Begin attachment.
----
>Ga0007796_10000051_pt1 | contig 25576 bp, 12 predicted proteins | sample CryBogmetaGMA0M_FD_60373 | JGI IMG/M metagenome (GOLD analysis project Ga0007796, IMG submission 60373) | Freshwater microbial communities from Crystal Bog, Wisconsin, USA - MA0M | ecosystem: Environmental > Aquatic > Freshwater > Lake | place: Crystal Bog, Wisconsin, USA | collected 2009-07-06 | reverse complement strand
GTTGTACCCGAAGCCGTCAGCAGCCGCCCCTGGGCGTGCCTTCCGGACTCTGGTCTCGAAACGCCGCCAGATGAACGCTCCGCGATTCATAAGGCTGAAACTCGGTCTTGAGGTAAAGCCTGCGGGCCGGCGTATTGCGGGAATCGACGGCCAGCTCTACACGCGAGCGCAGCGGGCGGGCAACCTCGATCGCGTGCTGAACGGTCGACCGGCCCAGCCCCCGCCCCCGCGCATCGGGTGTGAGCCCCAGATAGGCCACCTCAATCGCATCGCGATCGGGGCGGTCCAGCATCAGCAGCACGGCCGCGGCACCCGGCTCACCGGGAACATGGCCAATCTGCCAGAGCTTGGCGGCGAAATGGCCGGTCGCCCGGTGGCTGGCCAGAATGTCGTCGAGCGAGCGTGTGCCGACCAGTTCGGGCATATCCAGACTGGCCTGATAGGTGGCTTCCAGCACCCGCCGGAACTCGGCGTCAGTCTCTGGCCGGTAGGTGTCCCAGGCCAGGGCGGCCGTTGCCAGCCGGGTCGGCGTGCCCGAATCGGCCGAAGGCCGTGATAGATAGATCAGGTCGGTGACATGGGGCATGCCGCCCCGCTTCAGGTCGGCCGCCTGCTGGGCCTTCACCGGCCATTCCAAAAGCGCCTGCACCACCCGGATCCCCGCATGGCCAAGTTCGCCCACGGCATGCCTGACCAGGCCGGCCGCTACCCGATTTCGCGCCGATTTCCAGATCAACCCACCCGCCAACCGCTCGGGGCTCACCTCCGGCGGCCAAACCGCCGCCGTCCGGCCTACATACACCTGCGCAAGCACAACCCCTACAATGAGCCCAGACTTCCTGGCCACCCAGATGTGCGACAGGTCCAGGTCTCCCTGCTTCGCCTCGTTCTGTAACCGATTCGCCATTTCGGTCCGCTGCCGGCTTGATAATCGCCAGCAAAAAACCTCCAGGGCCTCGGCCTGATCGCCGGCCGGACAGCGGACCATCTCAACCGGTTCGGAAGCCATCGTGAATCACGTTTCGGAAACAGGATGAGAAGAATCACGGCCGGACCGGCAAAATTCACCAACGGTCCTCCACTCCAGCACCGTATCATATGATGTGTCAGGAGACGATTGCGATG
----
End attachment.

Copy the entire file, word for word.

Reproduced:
>Ga0007796_10000051_pt1 | contig 25576 bp, 12 predicted proteins | sample CryBogmetaGMA0M_FD_60373 | JGI IMG/M metagenome (GOLD analysis project Ga0007796, IMG submission 60373) | Freshwater microbial communities from Crystal Bog, Wisconsin, USA - MA0M | ecosystem: Environmental > Aquatic > Freshwater > Lake | place: Crystal Bog, Wisconsin, USA | collected 2009-07-06 | reverse complement strand
GTTGTACCCGAAGCCGTCAGCAGCCGCCCCTGGGCGTGCCTTCCGGACTCTGGTCTCGAAACGCCGCCAGATGAACGCTCCGCGATTCATAAGGCTGAAACTCGGTCTTGAGGTAAAGCCTGCGGGCCGGCGTATTGCGGGAATCGACGGCCAGCTCTACACGCGAGCGCAGCGGGCGGGCAACCTCGATCGCGTGCTGAACGGTCGACCGGCCCAGCCCCCGCCCCCGCGCATCGGGTGTGAGCCCCAGATAGGCCACCTCAATCGCATCGCGATCGGGGCGGTCCAGCATCAGCAGCACGGCCGCGGCACCCGGCTCACCGGGAACATGGCCAATCTGCCAGAGCTTGGCGGCGAAATGGCCGGTCGCCCGGTGGCTGGCCAGAATGTCGTCGAGCGAGCGTGTGCCGACCAGTTCGGGCATATCCAGACTGGCCTGATAGGTGGCTTCCAGCACCCGCCGGAACTCGGCGTCAGTCTCTGGCCGGTAGGTGTCCCAGGCCAGGGCGGCCGTTGCCAGCCGGGTCGGCGTGCCCGAATCGGCCGAAGGCCGTGATAGATAGATCAGGTCGGTGACATGGGGCATGCCGCCCCGCTTCAGGTCGGCCGCCTGCTGGGCCTTCACCGGCCATTCCAAAAGCGCCTGCACCACCCGGATCCCCGCATGGCCAAGTTCGCCCACGGCATGCCTGACCAGGCCGGCCGCTACCCGATTTCGCGCCGATTTCCAGATCAACCCACCCGCCAACCGCTCGGGGCTCACCTCCGGCGGCCAAACCGCCGCCGTCCGGCCTACATACACCTGCGCAAGCACAACCCCTACAATGAGCCCAGACTTCCTGGCCACCCAGATGTGCGACAGGTCCAGGTCTCCCTGCTTCGCCTCGTTCTGTAACCGATTCGCCATTTCGGTCCGCTGCCGGCTTGATAATCGCCAGCAAAAAACCTCCAGGGCCTCGGCCTGATCGCCGGCCGGACAGCGGACCATCTCAACCGGTTCGGAAGCCATCGTGAATCACGTTTCGGAAACAGGATGAGAAGAATCACGGCCGGACCGGCAAAATTCACCAACGGTCCTCCACTCCAGCACCGTATCATATGATGTGTCAGGAGACGATTGCGATG